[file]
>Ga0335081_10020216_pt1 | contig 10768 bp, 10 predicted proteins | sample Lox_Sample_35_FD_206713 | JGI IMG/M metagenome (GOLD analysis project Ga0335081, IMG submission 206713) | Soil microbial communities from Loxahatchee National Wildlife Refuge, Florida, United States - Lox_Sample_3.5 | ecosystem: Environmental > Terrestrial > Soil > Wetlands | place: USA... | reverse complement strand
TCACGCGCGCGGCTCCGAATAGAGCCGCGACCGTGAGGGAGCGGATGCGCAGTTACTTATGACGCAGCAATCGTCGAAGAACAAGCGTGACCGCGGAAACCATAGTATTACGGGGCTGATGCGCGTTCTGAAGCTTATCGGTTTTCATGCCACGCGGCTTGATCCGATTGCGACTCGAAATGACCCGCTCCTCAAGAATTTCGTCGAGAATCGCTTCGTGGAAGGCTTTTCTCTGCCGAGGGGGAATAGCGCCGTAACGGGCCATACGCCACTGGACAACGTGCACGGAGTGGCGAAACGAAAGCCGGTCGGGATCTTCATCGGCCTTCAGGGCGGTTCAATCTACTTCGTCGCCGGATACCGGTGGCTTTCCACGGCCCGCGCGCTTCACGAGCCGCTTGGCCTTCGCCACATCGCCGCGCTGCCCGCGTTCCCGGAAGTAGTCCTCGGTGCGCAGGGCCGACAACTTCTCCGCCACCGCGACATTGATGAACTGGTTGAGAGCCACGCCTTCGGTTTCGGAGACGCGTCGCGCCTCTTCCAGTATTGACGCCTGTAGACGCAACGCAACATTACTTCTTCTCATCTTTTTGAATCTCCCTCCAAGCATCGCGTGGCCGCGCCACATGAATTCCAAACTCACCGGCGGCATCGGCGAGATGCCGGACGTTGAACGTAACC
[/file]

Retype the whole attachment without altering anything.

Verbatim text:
>Ga0335081_10020216_pt1 | contig 10768 bp, 10 predicted proteins | sample Lox_Sample_35_FD_206713 | JGI IMG/M metagenome (GOLD analysis project Ga0335081, IMG submission 206713) | Soil microbial communities from Loxahatchee National Wildlife Refuge, Florida, United States - Lox_Sample_3.5 | ecosystem: Environmental > Terrestrial > Soil > Wetlands | place: USA... | reverse complement strand
TCACGCGCGCGGCTCCGAATAGAGCCGCGACCGTGAGGGAGCGGATGCGCAGTTACTTATGACGCAGCAATCGTCGAAGAACAAGCGTGACCGCGGAAACCATAGTATTACGGGGCTGATGCGCGTTCTGAAGCTTATCGGTTTTCATGCCACGCGGCTTGATCCGATTGCGACTCGAAATGACCCGCTCCTCAAGAATTTCGTCGAGAATCGCTTCGTGGAAGGCTTTTCTCTGCCGAGGGGGAATAGCGCCGTAACGGGCCATACGCCACTGGACAACGTGCACGGAGTGGCGAAACGAAAGCCGGTCGGGATCTTCATCGGCCTTCAGGGCGGTTCAATCTACTTCGTCGCCGGATACCGGTGGCTTTCCACGGCCCGCGCGCTTCACGAGCCGCTTGGCCTTCGCCACATCGCCGCGCTGCCCGCGTTCCCGGAAGTAGTCCTCGGTGCGCAGGGCCGACAACTTCTCCGCCACCGCGACATTGATGAACTGGTTGAGAGCCACGCCTTCGGTTTCGGAGACGCGTCGCGCCTCTTCCAGTATTGACGCCTGTAGACGCAACGCAACATTACTTCTTCTCATCTTTTTGAATCTCCCTCCAAGCATCGCGTGGCCGCGCCACATGAATTCCAAACTCACCGGCGGCATCGGCGAGATGCCGGACGTTGAACGTAACC